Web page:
Discussion in 'Star Trek: Deep Space Nine' started by Enterpriserules, Jan 16, 2013.
New Orb all about the look and feel of DS9 visually!
I was wondering, did any podcasts in your network talk about the Remastering that CBS-Digital is doing for TNG? I haven't listened to the show this week yet, but I have to think if DS9 ever get's remastered, that will look absolutely beautiful. In fact, my all time favorite Star Trek set was the Promenade on the station. It helped bring the station to life is so many ways, and to see that in HD will look absolutely spectacular.
On The Ready Room, in we have talked about the new blu ray sets.
I have a suggestion for The Orb. We love DS9 but acknowledge that it was not perfect. How about discussing failures, mistakes and missed opportunities?
Mine would be the failure to follow-up on the events of the episode "Hard Time." I don't believe that a person could suffer that way emotionally and not have some lasting effects.
Love the Orb and Trek.fm!!!
I had that suggestion a few weeks ago during the "favorite episodes" episode. They will do that eventually.
That is going to be something we do for sure! Thanks so much for your support!
Finally had chance to listen to this one. It is fascinating, isn't it, to ponder all these things that almost by definition have no answer.
One aspect of the Orbs that we see in the books is what happens when all the Orbs get together. As Unity shows us, it turns out that when all nine Orbs are opened together all at the same time, they can effectively open a new entrance to the wormhole, or at least to the Prophets' continuum that lies within it.
That's something that obviously couldn't have happened on the show since we didn't get all the Orbs returned on the show. But it turns out to be vital to the resolution of "season 8"'s plot, as it returns Sisko from the Celestial Temple and swaps him for the parasite matriarch, thus saving Bajor (again).
And follow the thread backwards - it was only possible because of all the things that had happened previously in "season 8", thus leading us to questions about whether the whole thing was predetermined to save Bajor, or a handy set of coincidences, or it just looks like predestination because the Prophets can see everything that happens... all sorts of conundrums that are raised by the whole concept of prophecies.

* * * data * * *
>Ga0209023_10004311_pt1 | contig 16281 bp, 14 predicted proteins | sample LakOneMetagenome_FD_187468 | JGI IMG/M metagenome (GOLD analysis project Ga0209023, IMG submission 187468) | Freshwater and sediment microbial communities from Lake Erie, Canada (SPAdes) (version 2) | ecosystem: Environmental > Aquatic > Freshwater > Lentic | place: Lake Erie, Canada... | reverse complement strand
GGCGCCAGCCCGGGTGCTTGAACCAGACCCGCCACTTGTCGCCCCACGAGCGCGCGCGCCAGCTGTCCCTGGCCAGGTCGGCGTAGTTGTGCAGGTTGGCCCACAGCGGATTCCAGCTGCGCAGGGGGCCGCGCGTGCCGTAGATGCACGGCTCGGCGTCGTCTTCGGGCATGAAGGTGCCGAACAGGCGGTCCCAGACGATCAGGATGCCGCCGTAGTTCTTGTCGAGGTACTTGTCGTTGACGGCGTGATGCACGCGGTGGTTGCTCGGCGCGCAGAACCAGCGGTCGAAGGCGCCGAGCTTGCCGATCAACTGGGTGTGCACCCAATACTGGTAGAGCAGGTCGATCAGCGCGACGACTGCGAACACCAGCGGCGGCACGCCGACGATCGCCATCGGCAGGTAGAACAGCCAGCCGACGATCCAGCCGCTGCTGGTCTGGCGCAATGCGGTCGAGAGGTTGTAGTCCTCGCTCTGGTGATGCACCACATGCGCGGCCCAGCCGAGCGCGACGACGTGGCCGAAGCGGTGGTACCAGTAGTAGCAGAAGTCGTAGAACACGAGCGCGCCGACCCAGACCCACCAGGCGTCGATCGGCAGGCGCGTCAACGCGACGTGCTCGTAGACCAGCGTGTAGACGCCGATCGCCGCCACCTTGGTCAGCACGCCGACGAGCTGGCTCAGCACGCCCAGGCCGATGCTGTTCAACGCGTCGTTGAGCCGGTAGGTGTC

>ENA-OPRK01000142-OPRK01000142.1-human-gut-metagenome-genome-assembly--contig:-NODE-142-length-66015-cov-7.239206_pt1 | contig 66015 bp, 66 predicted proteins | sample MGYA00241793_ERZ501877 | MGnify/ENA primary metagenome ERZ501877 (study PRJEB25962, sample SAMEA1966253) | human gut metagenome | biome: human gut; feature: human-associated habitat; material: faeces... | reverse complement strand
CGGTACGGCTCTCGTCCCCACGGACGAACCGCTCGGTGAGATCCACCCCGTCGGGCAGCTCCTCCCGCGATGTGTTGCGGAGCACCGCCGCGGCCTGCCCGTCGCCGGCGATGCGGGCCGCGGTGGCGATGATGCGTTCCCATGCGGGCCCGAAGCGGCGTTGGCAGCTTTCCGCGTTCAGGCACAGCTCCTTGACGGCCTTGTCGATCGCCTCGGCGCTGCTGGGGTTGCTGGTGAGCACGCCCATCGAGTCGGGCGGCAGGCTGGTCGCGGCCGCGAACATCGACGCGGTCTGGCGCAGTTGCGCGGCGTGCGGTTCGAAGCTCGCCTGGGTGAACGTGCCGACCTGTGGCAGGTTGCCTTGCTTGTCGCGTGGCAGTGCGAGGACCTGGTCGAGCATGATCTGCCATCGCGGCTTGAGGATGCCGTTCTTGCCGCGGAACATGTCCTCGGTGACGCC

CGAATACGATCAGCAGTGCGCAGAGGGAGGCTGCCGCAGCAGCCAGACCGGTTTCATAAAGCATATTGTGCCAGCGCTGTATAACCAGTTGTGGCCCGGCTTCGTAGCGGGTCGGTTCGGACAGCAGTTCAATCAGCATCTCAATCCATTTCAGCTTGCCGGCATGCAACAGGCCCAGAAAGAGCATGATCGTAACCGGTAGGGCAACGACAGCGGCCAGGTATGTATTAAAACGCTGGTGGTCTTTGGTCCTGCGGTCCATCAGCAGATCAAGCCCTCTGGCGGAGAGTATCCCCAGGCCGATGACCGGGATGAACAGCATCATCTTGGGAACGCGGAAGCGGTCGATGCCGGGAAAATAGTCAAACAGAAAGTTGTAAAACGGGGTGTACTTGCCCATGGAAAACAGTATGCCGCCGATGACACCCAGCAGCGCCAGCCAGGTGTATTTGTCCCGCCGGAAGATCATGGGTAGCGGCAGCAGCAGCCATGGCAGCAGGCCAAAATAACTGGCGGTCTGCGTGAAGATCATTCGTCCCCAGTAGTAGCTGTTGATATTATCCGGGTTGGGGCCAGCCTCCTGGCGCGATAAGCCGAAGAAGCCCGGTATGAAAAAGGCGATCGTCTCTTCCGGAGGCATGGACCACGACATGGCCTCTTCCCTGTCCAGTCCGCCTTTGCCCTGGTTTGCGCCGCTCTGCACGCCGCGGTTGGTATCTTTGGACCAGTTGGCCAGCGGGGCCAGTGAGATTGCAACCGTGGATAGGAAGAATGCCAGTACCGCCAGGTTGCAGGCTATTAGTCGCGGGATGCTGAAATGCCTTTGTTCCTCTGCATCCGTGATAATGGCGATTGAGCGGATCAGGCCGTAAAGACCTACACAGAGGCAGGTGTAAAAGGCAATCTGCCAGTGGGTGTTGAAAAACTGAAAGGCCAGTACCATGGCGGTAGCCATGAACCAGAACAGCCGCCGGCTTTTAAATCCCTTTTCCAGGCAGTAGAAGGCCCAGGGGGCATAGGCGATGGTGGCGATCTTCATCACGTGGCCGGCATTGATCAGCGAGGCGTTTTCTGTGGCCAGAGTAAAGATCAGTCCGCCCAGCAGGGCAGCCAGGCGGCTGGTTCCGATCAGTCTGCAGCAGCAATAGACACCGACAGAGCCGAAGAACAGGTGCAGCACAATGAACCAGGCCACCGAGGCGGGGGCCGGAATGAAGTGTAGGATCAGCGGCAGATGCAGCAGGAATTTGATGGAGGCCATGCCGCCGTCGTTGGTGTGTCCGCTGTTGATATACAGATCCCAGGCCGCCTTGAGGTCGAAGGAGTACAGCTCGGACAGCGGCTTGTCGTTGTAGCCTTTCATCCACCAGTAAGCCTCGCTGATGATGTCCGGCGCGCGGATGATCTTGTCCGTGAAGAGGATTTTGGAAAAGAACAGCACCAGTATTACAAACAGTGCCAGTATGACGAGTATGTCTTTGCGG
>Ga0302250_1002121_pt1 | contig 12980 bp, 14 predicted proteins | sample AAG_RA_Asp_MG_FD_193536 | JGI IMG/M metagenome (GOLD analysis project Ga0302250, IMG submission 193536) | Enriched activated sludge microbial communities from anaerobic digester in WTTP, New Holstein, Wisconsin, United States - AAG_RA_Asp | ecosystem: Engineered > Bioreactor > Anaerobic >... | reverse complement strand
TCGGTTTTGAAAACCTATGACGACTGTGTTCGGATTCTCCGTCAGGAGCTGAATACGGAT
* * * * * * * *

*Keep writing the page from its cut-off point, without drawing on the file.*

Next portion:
All 9 Orbs are there to stop the parasites and bring Sisko back from the wormhole
Because Yevir had gone to Cardassia to find the Orbs and bring them back
Because Yevir had visited Kasidy and been inspired by the jevonite figurine
Because Yevir was in confusion over the Attainder he inflicted on Kira
Because Kira had released the Ohalu book that was found at B'Hala
And Kasidy only had the figurine because Jake had been working at B'Hala
Because Sisko had gone to the wormhole
So, Sisko was only saved from the wormhole... because he'd gone to the wormhole.
*mind = blown*
(Of course, I realise all of this is Lit-DS9 rather than TV-DS9, but it is on the subject of the Orbs themselves, and these days the Lit and the TV tend to blend together in my mind anyway.)
Just shows the greatness of the Lit universe and what you can do with characters like the Prophets where time is not a limitation
New Orb about the Prophets: Gods or Aliens?
Lots to talk about there.
As I've said, I'm not religious myself, so if this were happening in the real world, I would side with "aliens."
But for the purposes of the story, my perspective - and I think part of the point - is that there is no need to choose one over the other. The two don't need to be contradictory or mutually exclusive. It's all just a matter of definition. If the Bajorans believe they are gods, then to them, they are. It doesn't make them gods to the Federation. The two views are compatible because they apply to different people.
You showed your own biases (meant in a non-confrontational sense) when you described why you question their godhood - because they are not omniscient and don't appear to have created the entire universe. So what? That's a very 21-st century Western concept of godliness. To you those are required aspects of being considered a god, but maybe they're not required for Bajorans to consider the Prophets to be gods. Just because they don't fit those two qualifications doesn't make them not divine if that's what the Bajorans believe them to be.
The Bajorans even know - objectively and scientifically - that the Prophets are a sapient race of extra-terrestrial origin who live in another space-time continuum that is accessible via an event horizon in the Denorios Belt. That still doesn't make them not gods to them. It's all just a matter of how you define divinity.